30 In Their Thirties: Chris Chamberlain, CEO, CJC Cruises, Grand Ledge

If you’re ever a passenger on the Detroit Princess riverboat, cruising the Detroit River and listening to the Motown sound, you might be surprised to discover the CEO and owner of the craft, Chris Chamberlain, is often at the helm.
15
Chris Chamberlain // Photo by Trever Long

If you’re ever a passenger on the Detroit Princess riverboat, cruising the Detroit River and listening to the Motown sound, you might be surprised to discover the CEO and owner of the craft, Chris Chamberlain, is often at the helm.

“I still drive (the boats) pretty regularly,” Chamberlain says. “It’s nice to get out and interact with your customers.”

Chamberlain grew up in the Grand Ledge-based CJC Cruises business, which was started by his parents in 1970 as a canoe rental company. Over the years, the enterprise grew to include boats that held 49 people, then 110, then 300. The Detroit Princess holds 1,900 passengers.

“We just kind of kept growing over the years,” Chamberlain says. “I guess I always knew I’d be doing this as a career.”

His father passed away when Chamberlain was in his mid-20s, and he took over the business. At that point, the enterprise consisted of three large boats — the Detroit Princess along the Detroit River, the Michigan Princess in Lansing, and the Grand Princess Riverboat in Grand Ledge.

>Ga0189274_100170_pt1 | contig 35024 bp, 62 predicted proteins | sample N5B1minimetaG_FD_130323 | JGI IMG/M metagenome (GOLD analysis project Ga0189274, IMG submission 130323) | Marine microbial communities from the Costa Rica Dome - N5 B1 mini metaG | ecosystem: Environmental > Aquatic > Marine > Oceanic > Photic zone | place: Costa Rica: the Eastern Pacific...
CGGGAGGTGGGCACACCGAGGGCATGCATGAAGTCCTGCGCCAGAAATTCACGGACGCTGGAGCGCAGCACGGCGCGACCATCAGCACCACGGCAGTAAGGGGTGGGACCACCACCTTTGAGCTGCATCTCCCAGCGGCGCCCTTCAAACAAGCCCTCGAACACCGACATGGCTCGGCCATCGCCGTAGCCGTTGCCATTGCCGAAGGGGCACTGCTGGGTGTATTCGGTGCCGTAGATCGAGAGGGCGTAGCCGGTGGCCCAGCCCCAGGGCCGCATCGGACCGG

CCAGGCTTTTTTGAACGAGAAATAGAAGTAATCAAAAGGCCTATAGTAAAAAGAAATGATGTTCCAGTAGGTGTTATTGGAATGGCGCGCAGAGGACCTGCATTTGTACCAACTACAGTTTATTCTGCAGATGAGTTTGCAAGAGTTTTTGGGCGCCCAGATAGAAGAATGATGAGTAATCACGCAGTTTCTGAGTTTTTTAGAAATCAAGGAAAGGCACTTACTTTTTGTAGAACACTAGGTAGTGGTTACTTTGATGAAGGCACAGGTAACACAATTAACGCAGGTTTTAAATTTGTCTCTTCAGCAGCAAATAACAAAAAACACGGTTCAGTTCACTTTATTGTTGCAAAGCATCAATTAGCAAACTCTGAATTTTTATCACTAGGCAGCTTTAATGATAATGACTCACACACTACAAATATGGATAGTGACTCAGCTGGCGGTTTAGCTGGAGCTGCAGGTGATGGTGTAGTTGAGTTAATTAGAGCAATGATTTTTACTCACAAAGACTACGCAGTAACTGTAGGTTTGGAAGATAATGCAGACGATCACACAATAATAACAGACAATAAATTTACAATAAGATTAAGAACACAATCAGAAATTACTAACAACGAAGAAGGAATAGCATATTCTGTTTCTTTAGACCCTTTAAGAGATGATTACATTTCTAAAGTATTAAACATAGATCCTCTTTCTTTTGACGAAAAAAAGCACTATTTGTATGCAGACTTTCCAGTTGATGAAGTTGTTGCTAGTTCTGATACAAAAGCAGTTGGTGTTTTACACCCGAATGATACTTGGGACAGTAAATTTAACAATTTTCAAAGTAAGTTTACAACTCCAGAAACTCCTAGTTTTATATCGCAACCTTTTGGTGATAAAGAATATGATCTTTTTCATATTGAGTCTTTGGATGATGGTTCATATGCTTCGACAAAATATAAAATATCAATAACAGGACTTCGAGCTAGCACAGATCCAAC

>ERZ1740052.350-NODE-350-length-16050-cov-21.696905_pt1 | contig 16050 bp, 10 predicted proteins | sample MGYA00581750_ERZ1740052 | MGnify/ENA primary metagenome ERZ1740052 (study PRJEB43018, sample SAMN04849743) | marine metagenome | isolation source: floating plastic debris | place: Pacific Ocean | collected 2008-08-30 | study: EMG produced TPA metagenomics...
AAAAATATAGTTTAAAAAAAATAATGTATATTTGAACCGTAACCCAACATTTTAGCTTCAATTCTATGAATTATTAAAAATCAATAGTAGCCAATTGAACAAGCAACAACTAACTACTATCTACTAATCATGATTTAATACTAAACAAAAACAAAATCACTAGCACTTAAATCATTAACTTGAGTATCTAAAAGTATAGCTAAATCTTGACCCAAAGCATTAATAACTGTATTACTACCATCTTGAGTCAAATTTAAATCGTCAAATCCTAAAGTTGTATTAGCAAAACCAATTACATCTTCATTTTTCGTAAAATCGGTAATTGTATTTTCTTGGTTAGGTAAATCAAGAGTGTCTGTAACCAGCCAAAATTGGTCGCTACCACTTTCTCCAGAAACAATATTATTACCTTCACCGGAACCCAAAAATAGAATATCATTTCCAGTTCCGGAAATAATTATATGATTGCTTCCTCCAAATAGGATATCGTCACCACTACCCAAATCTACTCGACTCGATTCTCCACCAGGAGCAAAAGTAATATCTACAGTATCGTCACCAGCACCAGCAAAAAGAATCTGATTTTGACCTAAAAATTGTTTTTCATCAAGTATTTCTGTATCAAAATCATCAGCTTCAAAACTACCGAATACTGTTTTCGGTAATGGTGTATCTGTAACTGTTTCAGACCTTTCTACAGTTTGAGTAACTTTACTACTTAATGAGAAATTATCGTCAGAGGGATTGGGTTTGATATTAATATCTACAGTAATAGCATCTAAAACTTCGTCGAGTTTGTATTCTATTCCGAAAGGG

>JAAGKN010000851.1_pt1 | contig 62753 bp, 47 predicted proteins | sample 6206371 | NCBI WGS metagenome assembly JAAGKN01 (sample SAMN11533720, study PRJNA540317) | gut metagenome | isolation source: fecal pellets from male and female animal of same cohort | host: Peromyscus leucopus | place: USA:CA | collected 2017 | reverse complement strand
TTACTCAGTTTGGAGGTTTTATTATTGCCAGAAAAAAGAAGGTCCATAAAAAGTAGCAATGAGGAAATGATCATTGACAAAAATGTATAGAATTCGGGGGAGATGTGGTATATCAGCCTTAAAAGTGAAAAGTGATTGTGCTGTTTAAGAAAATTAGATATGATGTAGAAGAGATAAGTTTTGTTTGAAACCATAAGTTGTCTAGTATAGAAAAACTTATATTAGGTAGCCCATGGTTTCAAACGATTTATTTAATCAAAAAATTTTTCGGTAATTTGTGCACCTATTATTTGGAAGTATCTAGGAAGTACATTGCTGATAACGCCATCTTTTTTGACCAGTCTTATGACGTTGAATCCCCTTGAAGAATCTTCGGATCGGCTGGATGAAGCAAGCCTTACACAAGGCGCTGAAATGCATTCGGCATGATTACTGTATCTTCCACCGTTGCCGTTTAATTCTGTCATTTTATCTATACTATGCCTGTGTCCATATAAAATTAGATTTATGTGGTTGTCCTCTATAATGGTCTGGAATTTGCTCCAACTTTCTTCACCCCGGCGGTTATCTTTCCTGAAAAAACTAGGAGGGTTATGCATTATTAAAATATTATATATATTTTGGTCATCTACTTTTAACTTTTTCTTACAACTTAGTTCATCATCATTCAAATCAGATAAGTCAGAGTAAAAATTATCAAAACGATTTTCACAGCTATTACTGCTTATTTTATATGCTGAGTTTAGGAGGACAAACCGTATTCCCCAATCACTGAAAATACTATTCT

He has since added two boats in Petoskey, one of which is a 70-year-old vessel that began its life as a Mackinac Island ferry. The Petoskey fleet shuttles customers between Harbor Springs, Petoskey, and Bay Harbor.

Chamberlain continues to think about expanding the business.

“There are definitely some places along Lake Michigan where I don’t currently have boats that I’d like to bring boats,” he says. “A lot of people get into the dinner cruise business as a retirement job. After 20 years they get tired of it, and I’m sure there are some of those we can add to the fleet.”

Chamberlain says there are three elements to his business: the boat ride, entertainment, and food service. The boat part concerns him most.

“I can easily hire people to provide entertainment, and cook and serve food,” he says. “The boat stuff is the hardest part. It’s tough, especially in the smaller markets, to find qualified people.”

Prior to taking over the CEO role in 2021, Chamberlain was president of CJC’s food service division, J&K Catering, for 10 years. During that time, he earned a U.S. Coast Guard 100 Masters license, which certifies him to pilot most any large vessel. He also is a USCG Merchant Marine captain.

“If we went to war, I could be called up,” says Chamberlain, who spends his free time with his family, as a sailing member of the Bayview Yacht Club, and as a downhill skier in winter.